A key project requirement was to create highly efficient, low-cost homes. For families earning a low to moderate income, paying for heat often falls to the wayside in the interest of other, more critical needs. Therefore, a design that would keep residents comfortable at a very low energy cost was key.

In consultation with the City of Fort Collins Utilities’ Integrated Design Assistance Program (IDAP), Fisher designed homes with an exceptional building envelope and highly efficient electrical systems. IDAP enabled the team to conduct energy modeling of envelopes to further improve performance. The design process is still underway but has already yielded benefits, including analyzing the impact of the insulation. Spurred by a meeting that IBE facilitated early in the design phase, all insulation was donated by Johns Manville, helping bring down costs.

All homes were designed to accommodate three-kilowatt solar panels without charging residents more for their homes or more in energy costs. Fisher ensured the homes were positioned to ensure maximized rooftop orientation of solar panels. The solar provider, Namaste Solar, has generously offered to donate $1,200 of the cost of every solar panel for the first phase. Kyocera, the solar panel manufacturer, is considering providing reduced-cost solar panels. And, the City of Fort Collins is considering matching financing up to $25,000 toward a solar installation for the first phase through an income-qualified solar program.

The total cost of solar per dwelling unit is approximately $12,000. With initial donations of approximately $5,000, the remaining balance is $7,000 per unit. Two approaches are being considered to cover this balance: a Habitat fundraiser and social impact investment. Through the latter, philanthropic investors would purchase the solar panels and be repaid through a 30% solar tax credit combined with capturing the net difference in energy costs through net metering. Once repaid, the money could contribute toward new social impact investments.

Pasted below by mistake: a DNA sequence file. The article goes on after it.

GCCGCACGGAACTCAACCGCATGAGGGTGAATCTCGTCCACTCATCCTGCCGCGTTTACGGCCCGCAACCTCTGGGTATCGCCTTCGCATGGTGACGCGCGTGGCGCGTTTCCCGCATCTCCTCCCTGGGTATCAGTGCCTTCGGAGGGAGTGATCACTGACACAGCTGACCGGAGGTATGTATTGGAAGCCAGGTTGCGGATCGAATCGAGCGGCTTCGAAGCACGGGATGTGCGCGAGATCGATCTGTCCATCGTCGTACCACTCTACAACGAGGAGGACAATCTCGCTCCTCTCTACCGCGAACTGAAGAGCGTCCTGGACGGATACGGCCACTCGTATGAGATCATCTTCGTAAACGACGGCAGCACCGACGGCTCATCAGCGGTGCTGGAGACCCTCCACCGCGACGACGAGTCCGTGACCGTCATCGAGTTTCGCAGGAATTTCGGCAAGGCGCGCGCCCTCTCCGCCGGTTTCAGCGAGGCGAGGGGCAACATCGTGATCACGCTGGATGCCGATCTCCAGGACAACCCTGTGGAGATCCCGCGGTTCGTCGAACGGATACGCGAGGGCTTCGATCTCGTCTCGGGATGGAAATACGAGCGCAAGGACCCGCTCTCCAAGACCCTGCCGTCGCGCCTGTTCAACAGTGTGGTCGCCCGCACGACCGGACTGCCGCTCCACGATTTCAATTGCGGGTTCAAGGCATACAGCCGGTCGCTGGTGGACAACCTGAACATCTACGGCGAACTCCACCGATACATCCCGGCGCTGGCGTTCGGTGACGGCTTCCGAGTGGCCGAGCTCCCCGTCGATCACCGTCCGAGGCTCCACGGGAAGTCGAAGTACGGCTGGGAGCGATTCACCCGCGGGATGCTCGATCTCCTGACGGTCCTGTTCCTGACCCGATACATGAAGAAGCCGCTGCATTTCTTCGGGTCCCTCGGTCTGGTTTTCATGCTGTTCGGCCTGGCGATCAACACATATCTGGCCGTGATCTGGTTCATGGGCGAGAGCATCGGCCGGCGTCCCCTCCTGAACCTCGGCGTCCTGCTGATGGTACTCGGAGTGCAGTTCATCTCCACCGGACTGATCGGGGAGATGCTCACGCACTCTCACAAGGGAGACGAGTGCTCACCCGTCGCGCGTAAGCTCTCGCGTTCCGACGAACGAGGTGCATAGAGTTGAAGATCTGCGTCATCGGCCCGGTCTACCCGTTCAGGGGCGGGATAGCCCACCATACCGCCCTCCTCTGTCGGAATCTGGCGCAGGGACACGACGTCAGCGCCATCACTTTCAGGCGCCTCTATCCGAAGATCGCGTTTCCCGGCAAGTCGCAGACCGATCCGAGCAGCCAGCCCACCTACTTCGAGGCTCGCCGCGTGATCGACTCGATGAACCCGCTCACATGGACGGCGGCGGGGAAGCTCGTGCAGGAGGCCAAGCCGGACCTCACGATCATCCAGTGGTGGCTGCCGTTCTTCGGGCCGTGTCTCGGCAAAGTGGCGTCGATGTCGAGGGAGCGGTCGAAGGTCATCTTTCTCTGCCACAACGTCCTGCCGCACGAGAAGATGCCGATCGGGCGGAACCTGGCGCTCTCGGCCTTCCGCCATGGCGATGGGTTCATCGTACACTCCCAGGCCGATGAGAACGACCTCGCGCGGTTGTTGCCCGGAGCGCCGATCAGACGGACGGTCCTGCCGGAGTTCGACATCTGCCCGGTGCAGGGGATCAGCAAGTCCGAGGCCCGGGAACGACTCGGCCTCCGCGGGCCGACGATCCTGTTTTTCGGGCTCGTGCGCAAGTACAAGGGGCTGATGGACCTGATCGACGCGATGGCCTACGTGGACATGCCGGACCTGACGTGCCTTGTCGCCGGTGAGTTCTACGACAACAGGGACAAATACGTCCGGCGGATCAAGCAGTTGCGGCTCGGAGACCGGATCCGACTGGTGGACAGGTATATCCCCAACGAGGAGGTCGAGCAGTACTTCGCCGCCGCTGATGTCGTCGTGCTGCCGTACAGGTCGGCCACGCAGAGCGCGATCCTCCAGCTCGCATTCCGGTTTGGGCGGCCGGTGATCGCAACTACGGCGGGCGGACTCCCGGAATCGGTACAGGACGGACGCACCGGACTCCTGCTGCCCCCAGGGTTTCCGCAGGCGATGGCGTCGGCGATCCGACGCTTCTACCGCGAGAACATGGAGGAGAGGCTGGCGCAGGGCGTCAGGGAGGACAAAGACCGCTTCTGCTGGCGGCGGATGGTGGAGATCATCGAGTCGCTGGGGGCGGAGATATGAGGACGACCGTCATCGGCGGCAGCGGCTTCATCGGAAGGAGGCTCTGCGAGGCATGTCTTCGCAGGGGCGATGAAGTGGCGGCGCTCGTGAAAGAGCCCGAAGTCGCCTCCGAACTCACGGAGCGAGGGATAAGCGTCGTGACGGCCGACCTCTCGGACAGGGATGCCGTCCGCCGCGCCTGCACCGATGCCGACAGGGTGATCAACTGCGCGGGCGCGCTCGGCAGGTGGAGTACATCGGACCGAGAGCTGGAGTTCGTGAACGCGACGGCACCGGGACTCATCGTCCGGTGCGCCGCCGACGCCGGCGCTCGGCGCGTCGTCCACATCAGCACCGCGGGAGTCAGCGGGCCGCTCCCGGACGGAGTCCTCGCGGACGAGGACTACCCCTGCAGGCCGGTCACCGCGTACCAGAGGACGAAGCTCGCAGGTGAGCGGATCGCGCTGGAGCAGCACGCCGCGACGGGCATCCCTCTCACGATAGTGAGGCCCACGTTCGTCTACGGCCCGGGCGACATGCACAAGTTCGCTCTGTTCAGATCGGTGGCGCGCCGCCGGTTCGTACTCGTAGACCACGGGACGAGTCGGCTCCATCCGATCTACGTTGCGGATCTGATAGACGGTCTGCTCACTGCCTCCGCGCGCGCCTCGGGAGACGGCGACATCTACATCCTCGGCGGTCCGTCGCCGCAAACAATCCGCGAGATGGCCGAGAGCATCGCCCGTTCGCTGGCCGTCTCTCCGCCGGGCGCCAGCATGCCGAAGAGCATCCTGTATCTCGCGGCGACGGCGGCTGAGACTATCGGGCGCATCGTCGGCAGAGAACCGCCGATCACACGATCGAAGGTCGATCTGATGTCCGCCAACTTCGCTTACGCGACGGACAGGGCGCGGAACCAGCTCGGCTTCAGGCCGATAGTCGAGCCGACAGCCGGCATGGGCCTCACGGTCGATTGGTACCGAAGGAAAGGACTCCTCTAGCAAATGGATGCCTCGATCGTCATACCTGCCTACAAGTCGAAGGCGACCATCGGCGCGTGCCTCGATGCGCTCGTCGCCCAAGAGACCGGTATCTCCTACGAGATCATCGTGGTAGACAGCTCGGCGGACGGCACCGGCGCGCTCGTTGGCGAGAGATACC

A Youth-Designed Playground

A unique detail of the neighborhood plan is a playground designed in large part by Kinard Middle School students. With the landscape architects and school staff, students researched playground design for children with various disabilities and met at a local neighborhood park to draft designs atop sidewalks and picnic tables. The fresh perspectives they generated greatly enhanced the community design.

The Harmony Cottages project site is now under construction with plans to build six to eight homes per year, based on availability of donations and volunteer labor. With home construction beginning in 2017, estimated buildout is 2023-2025.

To learn more, visit the Fort Collins Habitat for Humanity’s website.

About Bruce

Bruce Hendee is the former Chief Sustainability Officer and an Assistant City Manager with the City of Fort Collins. Bruce is also founder and former owner of BHA Design, a landscape architecture and planning firm located in Fort Collins.

He has organized and directed various efforts in the Fort Collins area, including development of a new division within the City called Sustainability Services. While at the City, he led an effort to create a new Climate Action Plan, a new Economic Health Strategic Plan, and development of a Social Sustainability Department. In 2012, the division was recognized with the Robert Havlick Award awarded by the International City/County Managers Association) as one of the most innovative new city management systems.

As the CEO of BHA Design in Fort Collins, he led the firm in numerous projects along the Front Range including master planning and design for University of Colorado Health, PVH, Harmony Campus, and Medical Center of the Rockies. Other notable projects included the master plan for the Downtown River District, Fossil Creek Park, Spring Canyon Park, and projects with the University of Colorado and Colorado State University.


5 Things You Need to Know about Life Cycle Assessments

ellie_colorEllie Troxell
Sustainability Associate, Civil Engineering